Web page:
Ah, failure. Are there still people out there who feel that it is a bad thing? I know of very few cases where, barring a life and death struggle, failure does not produce a positive effect. Failure does teach, and it teaches a great lesson.
What is the most important component of a winning innovation team?
People. And As Depeche Mode says:
“People are people
So why should it be
You and I should get along so awfully”
I love Depeche Mode. As a guy who grew up in the 80’s, there was nothing better than kicking back and listening to music, reading Jean-Paul Sartre and Albert Camus and thinking, aren’t people horrible?
Problem-solving in the morning, creativity in the afternoon.
In Dan Pink’s latest book, When, he goes into great detail on “when to” do things, as opposed to “how to” do things, and after identifying individuals into various categories (most people are either morning people or midday people) he’s identified the absolute best time of day for most people to be creative and inventive is the afternoon.
It’s Time To “Make Rejection Great Again”
What is worse? Being rejected or being ignored?
While the pain from rejection can be severe, the closure that one gets from the rejection can allow people to move on to other things. When someone pours their heart and soul into an idea which they feel is great, then they hear nothing – nothing good or bad – then the lack of communication becomes one of the worst possible things you can do.
Imagine if I went to my economics teacher in 1987 and explained any one of these seemingly crazy ideas to them:
- I’m going to ask a ton of brilliant authors and historians to donate their time, write factual articles, check each other’s work, and not pay them a penny. Afterwards, I’ll offer their work for free.
- I’m going to have a horde of programmers develop all sorts of programs to make people’s lives easier. Their work will be gratis, and the users don’t have to pay.
- I’m going to move to Memphis, Tennessee, buy 14 airplanes, and compete with the postal service and charge less to deliver faster.
The teacher would ask me when I hit my head and how hard.
If you haven’t already put it together, the aforementioned ideas lead to Wikipedia, Google, and FedEx. They say hindsight is 20/20, so it’s easy to look back and marvel at the successes of innovative pioneers, but do you think these ideas were so critically acclaimed when pitched at their humble beginnings?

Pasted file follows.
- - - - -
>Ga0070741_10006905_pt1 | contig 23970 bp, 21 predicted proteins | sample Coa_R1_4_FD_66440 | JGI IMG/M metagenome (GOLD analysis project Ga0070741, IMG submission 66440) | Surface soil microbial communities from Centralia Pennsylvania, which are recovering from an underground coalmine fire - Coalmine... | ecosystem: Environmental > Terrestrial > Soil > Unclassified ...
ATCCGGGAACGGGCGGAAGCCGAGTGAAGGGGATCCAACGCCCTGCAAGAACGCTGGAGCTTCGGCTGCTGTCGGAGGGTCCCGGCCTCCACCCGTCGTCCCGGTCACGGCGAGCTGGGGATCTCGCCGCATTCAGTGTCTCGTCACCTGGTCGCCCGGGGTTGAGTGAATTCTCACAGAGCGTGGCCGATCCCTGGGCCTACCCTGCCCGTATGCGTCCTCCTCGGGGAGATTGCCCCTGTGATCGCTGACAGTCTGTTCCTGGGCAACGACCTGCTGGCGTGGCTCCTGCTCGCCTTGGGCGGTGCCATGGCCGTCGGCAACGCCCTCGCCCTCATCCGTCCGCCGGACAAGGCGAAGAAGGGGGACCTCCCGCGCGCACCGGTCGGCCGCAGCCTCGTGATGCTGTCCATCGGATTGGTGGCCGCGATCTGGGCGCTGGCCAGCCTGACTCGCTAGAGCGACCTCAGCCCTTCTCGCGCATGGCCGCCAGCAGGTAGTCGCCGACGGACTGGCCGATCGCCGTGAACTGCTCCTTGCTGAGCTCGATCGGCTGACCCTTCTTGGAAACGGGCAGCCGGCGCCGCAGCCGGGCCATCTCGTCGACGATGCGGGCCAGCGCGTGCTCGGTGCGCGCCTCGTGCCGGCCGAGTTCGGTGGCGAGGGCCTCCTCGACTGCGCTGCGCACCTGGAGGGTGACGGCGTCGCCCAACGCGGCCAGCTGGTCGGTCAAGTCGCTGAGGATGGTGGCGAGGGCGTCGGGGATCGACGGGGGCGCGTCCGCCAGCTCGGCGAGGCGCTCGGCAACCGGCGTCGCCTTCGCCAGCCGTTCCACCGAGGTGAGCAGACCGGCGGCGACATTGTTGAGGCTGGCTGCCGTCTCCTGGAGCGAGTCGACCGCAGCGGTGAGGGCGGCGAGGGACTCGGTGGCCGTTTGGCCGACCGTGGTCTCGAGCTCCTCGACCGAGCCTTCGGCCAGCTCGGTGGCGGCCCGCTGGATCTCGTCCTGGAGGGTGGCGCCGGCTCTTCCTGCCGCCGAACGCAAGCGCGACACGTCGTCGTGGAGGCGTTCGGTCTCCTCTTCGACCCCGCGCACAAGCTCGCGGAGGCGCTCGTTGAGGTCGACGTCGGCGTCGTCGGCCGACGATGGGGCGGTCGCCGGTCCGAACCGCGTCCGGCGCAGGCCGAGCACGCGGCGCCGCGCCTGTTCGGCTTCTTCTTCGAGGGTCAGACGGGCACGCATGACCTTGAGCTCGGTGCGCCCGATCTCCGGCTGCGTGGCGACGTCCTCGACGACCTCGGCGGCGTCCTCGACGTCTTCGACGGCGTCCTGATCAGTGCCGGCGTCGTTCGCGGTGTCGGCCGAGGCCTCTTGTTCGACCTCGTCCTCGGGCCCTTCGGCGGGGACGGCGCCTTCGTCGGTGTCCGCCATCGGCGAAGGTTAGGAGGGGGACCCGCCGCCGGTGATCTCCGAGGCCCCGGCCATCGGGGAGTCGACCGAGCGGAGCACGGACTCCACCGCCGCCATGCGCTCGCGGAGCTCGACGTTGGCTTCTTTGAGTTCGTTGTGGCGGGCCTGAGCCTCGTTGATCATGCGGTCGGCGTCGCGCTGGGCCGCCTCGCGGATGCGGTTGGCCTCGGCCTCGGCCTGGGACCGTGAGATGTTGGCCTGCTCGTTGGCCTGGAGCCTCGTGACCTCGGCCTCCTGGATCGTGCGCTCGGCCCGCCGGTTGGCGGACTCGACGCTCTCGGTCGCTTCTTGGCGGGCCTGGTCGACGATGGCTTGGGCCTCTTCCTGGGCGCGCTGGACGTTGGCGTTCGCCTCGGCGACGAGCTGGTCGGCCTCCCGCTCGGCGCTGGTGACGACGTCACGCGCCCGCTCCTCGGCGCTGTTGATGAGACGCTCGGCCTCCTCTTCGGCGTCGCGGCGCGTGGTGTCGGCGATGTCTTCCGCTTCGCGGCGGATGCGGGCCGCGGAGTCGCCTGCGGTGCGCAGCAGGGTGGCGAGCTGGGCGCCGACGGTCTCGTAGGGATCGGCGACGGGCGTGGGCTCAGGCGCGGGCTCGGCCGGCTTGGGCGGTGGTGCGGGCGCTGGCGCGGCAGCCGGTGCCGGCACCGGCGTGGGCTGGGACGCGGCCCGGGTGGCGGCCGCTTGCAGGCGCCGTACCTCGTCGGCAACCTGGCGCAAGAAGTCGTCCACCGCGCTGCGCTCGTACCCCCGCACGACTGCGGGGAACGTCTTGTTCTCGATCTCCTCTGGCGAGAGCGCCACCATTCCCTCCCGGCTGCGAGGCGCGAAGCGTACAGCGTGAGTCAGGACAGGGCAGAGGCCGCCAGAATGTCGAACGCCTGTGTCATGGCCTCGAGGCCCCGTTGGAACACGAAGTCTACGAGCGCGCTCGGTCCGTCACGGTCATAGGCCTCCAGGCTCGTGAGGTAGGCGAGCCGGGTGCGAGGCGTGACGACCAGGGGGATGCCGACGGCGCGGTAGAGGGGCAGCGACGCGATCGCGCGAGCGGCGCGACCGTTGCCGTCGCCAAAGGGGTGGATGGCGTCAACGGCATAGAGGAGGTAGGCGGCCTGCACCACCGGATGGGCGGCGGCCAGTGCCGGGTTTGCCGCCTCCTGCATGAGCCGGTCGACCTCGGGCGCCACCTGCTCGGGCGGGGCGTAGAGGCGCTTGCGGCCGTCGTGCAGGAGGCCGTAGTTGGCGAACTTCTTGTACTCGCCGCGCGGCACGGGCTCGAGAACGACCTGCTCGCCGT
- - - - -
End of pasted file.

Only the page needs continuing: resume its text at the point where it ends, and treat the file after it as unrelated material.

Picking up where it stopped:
Everyone Wants To Be Elon Musk. Here’s How.
If you spend any time on Quora, the question and answer site which I pioneered a version of from 2000-2005 (as I’ve always said – being a futurist is like being a meteorologist, you are usually right, but at the wrong time) you’ll find an inordinate fascination with Elon Musk.
If You Stop Getting, Will You Stop Giving? Where’s Reciprocity?
In a previous post, I discussed how many principles of the way that human beings are influenced has changed since they were identified by Robert Cialdini in this book Influence. While in that post I discuss how four out of the six principles no longer apply, there is one myth that stubbornly refuses to go away, is the myth of reciprocity.
Do we make innovation more complicated than it has to be?
Anyone can bring innovation to their organization and it doesn’t take much time or investment to do it.
If you want more innovation in your company, try these 5 things:
Get Lucky to Innovate
In earlier posts, I talked about luck, and how luck plays a huge role in success. While many people talk about persistence and hard work as the key to success, there are plenty of hard working persistent people who never succeed. Almost every super successful person, from Elon Musk to Mark Cuban, to Bill Gates, in addition to being persistent and hardworking, were catapulted to success by being in the right place at the right time with the right product. In short, luck played a huge role.
Can You Build The Next Snapchat?
A few weeks ago, SNAP – the parent company of Snapchat, went IPO. It’s the first tech IPO in a long time and it nearly doubled in price, then settled back down to slightly over its offering price, netting the founders about $5B each (as of this writing)